Researchers: Racism and Sexism Factored Into Women Voting for Trump

By Mark Setzler and Alixandra B. Yanus, August 3, 2018

On Election Day 2016, 40 percent of American women voted for Donald Trump, despite his well-known history of sexual misconduct. In new research, Mark Setzler and Alixandra B. Yanus examine the attitudes of Trump’s women voters to try to understand more about why so many voted for the now-President. They find that the attitudes of Trump’s women voters were no different than men’s: even more than partisanship, both groups were influenced by sexism and racial resentment.

The conventional interpretation of the 2016 US presidential election is that Donald Trump defeated Hillary Clinton because of his decisive support among White, working-class, evangelical males—especially those without college degrees. However, 40 percent of American women cast ballots for the Republican candidate on Election Day, despite his well-documented history of sexual misconduct and demeaning comments about female opponents in both the primary and general elections. Understanding what motivated so many women to support Trump—whether it be their partisanship, demographic characteristics, or attitudes shared with his male supporters—can shed light not only on the role of gender gaps in political behavior, but also the potential future of the Republican Party and American politics more broadly.

Data from the 2016 American National Election Study (ANES) can help us to untangle the causal mechanisms behind women’s support for Trump. As has been widely documented, his voters were disproportionately male and more Republican, White, and evangelical than individuals supporting other candidates. Trump’s voters also were more likely to hold authoritarian, racist, and sexist attitudes than individuals who cast ballots for other candidates. Figure 1 below illustrates the distribution of these characteristics by gender and whether or not voters supported Trump in 2016. It is obvious that the attributes and attitudes of Trump’s female voters differed little from their male counterparts, especially when compared to voters who supported other candidates.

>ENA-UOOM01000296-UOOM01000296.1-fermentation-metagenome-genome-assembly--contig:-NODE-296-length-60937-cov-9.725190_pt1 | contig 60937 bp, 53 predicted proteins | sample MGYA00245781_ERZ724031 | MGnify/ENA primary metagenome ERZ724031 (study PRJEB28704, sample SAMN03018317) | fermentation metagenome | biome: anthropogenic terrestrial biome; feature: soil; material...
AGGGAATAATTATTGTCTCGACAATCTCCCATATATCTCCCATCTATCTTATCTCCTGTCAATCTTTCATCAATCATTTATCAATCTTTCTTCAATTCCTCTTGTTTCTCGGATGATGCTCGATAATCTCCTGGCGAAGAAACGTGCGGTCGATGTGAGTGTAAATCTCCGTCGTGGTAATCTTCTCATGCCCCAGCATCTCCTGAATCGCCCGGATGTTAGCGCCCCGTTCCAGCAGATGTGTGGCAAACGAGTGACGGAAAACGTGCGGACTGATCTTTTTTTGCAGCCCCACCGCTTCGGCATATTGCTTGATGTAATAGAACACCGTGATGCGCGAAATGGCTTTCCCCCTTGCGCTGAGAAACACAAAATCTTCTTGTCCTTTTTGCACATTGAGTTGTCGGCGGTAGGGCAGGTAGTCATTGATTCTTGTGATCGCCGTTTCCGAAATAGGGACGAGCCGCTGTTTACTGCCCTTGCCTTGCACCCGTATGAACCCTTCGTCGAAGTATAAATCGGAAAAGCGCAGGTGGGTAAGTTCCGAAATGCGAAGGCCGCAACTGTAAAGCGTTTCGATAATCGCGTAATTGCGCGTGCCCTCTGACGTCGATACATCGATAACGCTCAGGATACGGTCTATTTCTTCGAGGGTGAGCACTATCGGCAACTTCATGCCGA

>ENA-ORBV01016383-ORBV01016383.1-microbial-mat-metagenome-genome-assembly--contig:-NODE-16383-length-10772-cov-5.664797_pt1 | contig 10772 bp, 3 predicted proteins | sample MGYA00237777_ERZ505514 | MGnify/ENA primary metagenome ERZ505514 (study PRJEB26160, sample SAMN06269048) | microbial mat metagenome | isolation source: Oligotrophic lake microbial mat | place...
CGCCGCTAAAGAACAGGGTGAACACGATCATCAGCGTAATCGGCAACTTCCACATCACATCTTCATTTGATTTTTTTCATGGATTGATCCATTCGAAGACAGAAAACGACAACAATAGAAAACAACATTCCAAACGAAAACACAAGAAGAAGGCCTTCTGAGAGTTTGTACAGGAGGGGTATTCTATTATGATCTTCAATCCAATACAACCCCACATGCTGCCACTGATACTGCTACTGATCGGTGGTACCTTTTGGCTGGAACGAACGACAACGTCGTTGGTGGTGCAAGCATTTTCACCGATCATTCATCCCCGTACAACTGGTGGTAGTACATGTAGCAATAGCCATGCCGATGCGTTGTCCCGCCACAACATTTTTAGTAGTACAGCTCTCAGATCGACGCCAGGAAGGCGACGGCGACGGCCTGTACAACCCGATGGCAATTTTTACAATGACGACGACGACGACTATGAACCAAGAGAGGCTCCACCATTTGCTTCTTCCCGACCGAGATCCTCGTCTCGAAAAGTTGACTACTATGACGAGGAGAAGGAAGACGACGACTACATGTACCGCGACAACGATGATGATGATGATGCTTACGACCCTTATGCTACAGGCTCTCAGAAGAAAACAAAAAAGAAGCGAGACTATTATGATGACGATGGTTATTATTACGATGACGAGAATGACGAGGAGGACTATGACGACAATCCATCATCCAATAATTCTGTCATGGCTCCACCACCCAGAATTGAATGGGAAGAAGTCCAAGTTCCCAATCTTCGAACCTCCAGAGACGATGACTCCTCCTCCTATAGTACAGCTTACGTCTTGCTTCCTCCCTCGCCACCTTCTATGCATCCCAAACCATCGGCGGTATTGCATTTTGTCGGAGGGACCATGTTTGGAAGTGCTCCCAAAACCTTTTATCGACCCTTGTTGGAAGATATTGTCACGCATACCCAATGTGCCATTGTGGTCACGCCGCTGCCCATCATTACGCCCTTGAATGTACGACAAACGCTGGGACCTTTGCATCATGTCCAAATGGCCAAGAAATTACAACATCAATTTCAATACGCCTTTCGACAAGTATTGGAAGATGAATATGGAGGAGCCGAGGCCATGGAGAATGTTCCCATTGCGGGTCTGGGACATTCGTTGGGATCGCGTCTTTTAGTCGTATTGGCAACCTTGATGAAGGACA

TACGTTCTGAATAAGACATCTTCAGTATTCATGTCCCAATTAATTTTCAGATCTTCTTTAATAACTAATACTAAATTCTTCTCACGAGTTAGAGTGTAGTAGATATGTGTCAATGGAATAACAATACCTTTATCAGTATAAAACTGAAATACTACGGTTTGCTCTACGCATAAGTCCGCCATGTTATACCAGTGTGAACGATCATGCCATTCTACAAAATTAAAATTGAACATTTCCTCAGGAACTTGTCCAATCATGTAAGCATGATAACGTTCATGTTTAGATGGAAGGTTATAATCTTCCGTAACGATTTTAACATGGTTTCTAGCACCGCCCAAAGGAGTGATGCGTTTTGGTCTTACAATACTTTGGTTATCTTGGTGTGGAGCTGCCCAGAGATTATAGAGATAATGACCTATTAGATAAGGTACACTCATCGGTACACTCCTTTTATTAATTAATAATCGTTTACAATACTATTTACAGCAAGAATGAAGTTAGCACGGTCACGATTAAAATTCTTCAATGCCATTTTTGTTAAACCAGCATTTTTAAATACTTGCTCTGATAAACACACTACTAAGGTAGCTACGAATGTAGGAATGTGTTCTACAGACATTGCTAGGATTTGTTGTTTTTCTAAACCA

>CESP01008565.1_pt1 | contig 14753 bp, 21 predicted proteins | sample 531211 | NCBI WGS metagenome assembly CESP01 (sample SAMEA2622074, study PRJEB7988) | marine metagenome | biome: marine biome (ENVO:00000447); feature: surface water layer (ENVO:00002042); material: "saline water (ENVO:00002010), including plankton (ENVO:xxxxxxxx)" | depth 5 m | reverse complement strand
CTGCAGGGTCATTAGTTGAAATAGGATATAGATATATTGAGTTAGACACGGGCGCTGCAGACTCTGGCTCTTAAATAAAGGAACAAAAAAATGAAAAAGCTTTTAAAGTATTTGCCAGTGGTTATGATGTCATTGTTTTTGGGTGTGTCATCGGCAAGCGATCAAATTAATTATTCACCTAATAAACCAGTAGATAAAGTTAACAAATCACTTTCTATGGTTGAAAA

Figure 1 – Key Differences between Trump Supporters and His Opponents, by Voter Gender (Descriptive Statistics)

Determining the extent to which the motivations of Trump’s female and male supporters may also be similar requires multivariate analyses. Figure 2 below summarizes several key findings from our analyses that included all of the factors listed in the figure above. Figure 2 only reports results related to those characteristics that made women and men at least ten percent more or less likely to have voted for Trump. Unsurprisingly, self-identified Republicans were considerably more likely than other voters to support Trump, but there is no evidence of a gender gap in partisan influence. Despite the prevailing narrative about Trump’s electoral base being dominated by older, working-class, not college-educated men, none of these demographic indicators explain much about the motivations behind vote choice after we account for voters’ underlying attitudes. While race is significant for both men and women, after controlling for other factors including racial resentment and sexism, the remaining 14 percentage point difference between White and non-White women’s support for Trump is smaller than we might expect, given the overall race gap in American politics.

Figure 2 – Voter Attributes and Probability of Having Supported Donald Trump, by Gender (Logistic Regression Results)